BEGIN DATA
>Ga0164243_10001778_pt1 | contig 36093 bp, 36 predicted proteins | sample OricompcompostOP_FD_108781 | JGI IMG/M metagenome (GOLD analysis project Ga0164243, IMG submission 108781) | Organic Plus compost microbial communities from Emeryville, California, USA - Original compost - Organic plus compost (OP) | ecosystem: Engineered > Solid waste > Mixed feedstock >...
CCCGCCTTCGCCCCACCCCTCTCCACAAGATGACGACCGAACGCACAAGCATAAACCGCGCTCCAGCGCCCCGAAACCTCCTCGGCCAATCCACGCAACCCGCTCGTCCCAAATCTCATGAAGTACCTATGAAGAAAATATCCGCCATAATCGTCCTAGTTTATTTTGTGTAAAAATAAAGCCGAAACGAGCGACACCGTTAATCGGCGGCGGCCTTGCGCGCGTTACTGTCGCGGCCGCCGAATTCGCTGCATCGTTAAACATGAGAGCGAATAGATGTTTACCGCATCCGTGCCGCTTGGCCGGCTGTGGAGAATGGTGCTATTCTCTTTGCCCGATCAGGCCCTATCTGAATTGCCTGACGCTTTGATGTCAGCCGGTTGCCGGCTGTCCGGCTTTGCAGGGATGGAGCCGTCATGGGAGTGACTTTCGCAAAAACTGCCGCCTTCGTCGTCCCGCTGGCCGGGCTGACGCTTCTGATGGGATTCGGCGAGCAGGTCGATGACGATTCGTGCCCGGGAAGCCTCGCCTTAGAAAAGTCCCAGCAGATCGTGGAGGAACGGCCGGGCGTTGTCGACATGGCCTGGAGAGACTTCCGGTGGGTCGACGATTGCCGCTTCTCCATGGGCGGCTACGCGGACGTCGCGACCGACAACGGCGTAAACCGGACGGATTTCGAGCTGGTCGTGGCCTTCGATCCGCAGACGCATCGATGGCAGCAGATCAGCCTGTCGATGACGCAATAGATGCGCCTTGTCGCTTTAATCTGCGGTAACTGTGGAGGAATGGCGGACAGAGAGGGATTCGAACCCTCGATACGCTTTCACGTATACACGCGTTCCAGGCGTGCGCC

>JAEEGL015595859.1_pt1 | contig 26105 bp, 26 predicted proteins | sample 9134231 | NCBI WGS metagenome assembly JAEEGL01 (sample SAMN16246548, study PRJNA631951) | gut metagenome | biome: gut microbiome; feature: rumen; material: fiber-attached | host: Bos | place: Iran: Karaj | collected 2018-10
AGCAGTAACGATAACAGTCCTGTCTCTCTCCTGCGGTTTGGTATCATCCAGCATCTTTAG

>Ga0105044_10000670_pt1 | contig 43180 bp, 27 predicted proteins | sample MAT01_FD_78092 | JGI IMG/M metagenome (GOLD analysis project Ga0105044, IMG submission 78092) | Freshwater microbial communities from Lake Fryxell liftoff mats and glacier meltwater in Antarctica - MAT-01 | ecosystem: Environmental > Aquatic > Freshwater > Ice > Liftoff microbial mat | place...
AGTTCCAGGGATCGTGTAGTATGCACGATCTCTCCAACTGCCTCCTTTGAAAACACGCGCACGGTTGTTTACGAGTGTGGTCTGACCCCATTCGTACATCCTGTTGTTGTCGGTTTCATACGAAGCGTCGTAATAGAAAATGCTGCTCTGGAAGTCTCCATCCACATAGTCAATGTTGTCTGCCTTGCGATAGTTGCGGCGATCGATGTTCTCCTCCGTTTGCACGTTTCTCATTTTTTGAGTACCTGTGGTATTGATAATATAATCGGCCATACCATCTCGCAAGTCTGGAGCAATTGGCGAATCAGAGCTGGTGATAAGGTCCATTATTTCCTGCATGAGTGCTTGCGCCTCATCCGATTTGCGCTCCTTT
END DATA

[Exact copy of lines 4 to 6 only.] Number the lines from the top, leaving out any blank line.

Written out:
AGCAGTAACGATAACAGTCCTGTCTCTCTCCTGCGGTTTGGTATCATCCAGCATCTTTAG

>Ga0105044_10000670_pt1 | contig 43180 bp, 27 predicted proteins | sample MAT01_FD_78092 | JGI IMG/M metagenome (GOLD analysis project Ga0105044, IMG submission 78092) | Freshwater microbial communities from Lake Fryxell liftoff mats and glacier meltwater in Antarctica - MAT-01 | ecosystem: Environmental > Aquatic > Freshwater > Ice > Liftoff microbial mat | place...
AGTTCCAGGGATCGTGTAGTATGCACGATCTCTCCAACTGCCTCCTTTGAAAACACGCGCACGGTTGTTTACGAGTGTGGTCTGACCCCATTCGTACATCCTGTTGTTGTCGGTTTCATACGAAGCGTCGTAATAGAAAATGCTGCTCTGGAAGTCTCCATCCACATAGTCAATGTTGTCTGCCTTGCGATAGTTGCGGCGATCGATGTTCTCCTCCGTTTGCACGTTTCTCATTTTTTGAGTACCTGTGGTATTGATAATATAATCGGCCATACCATCTCGCAAGTCTGGAGCAATTGGCGAATCAGAGCTGGTGATAAGGTCCATTATTTCCTGCATGAGTGCTTGCGCCTCATCCGATTTGCGCTCCTTT